Upon the exposure of IPA gas at the constant concentration (CIPA) of 200 ppm in a closed chamber, we observe the LC cell to exhibit the transition from white (Fig. 1C) to colored (Fig. 1, D to F) within a few seconds and end up with black optical appearances 140 s after the exposure of IPA gas (Fig. 1, E and F, and movie S1). It indicates that the IPA gas molecules had diffused into the LCs, thus lowering the LC ordering. Consequently, the nematic to isotropic phase transition occurs from the air interface and the resulting isotropic layer expands toward the glass interface, as shown in Fig. 1 (C to E). These results demonstrate the capability of the LC cell to promptly sense a toxic gas and convert the polarization of the transmitted light, as evidenced by the measure of τ to gradually decrease over exposure time (Fig. 1F). The thickness of the induced isotropic layer is also extracted from the measure of τ, which is in a good agreement with the optical transition (Fig. 1, C to E); the director of 5CB is tilted to about 26.5° at the nematic-isotropic interface (4042). We make two additional observations to investigate the optical behavior of 5CB film with respect to the type and dosage of gas. First, the response rate of the LC cell is dependent on CIPA. While the entire 5CB film becomes an isotropic phase at ~140 s for CIPA = 200 ppm, the phase transition ends at shorter time periods for higher CIPA of 400 ppm (within 40 s; movie S2). The CIPA-dependent optical response in LCs is responsible for the fact that the diffusion of more gas molecules into the LCs lowers their molecular ordering faster. We note that the polarization conversion of transmitted light from RCP to left circularly polarization (LCP) (i.e., when ∆τ = λ/2 for λ = 633 nm) for the switching of holographic image occurs at ~18 s for CIPA ≈ 200 ppm (Fig. 1, C to F) and at ~7 s for CIPA ≈ 400 ppm (movie S2). Second, the optical response of LCs is also dependent on the type of gas exposed, as each gas molecule has different diffusion coefficients and intermolecular interactions with LCs. To demonstrate the response rates of LCs depending on the type and dosage of gas, we conduct experiments with seven different gases generated by evaporating solvents in an ambient condition [IPA, acetone, toluene, chloroform, dimethylformamide (DMF), methanol, and para-xylene] with different dose conditions (see the Supplementary Materials and table S1). According to the type and dosage of gas, we confirm the 5CB film (20 μm thick) to exhibit different rates of RCP-to-LCP conversion. Under a low-dose condition (one gas source), for instance, we measure the conversion to occur at around 1.3 s (chloroform), 1.6 s (acetone), 5.2 s (toluene), 13.9 s (IPA), 22.7 s (para-xylene), 58.3 s (methanol), and 136 s (DMF) (table S1). For higher dosage, faster response rates are observed.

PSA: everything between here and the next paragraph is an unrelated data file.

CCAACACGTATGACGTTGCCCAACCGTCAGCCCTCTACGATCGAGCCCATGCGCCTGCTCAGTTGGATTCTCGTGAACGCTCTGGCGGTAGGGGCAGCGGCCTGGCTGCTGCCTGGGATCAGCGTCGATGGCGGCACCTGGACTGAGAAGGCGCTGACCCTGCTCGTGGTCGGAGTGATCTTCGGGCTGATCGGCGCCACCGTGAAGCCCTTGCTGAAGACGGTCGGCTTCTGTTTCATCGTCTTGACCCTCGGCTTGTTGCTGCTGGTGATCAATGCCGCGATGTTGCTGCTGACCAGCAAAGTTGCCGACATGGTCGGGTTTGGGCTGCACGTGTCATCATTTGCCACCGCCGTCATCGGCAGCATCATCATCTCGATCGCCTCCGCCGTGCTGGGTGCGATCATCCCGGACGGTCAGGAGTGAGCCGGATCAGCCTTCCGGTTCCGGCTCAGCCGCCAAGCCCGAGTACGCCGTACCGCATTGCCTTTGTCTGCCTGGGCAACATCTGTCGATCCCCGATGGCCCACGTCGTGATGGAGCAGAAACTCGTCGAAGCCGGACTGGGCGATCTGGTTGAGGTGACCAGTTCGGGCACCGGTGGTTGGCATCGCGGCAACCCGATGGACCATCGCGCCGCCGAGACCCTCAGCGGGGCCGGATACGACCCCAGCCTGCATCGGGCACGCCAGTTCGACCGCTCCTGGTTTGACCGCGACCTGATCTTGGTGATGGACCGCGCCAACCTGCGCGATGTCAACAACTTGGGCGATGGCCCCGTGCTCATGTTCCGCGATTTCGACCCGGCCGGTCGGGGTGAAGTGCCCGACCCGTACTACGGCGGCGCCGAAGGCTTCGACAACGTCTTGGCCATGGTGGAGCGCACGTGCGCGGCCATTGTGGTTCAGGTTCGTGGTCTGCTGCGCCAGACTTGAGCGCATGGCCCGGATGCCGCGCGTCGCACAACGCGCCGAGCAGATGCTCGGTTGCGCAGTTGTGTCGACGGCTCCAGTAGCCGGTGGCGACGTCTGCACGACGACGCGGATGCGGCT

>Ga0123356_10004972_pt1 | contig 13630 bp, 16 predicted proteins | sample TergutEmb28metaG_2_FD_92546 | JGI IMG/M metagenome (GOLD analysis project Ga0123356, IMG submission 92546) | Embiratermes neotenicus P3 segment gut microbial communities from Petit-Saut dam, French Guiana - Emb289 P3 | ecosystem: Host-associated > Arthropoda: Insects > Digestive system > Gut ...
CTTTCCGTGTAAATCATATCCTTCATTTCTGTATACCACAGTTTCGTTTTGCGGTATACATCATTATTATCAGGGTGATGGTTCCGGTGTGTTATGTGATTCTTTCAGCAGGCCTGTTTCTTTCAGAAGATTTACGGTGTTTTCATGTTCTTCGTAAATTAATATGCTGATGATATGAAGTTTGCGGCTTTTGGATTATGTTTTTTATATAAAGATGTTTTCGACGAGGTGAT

Design of spin-encoded metaholograms with asymmetric spin-orbit interaction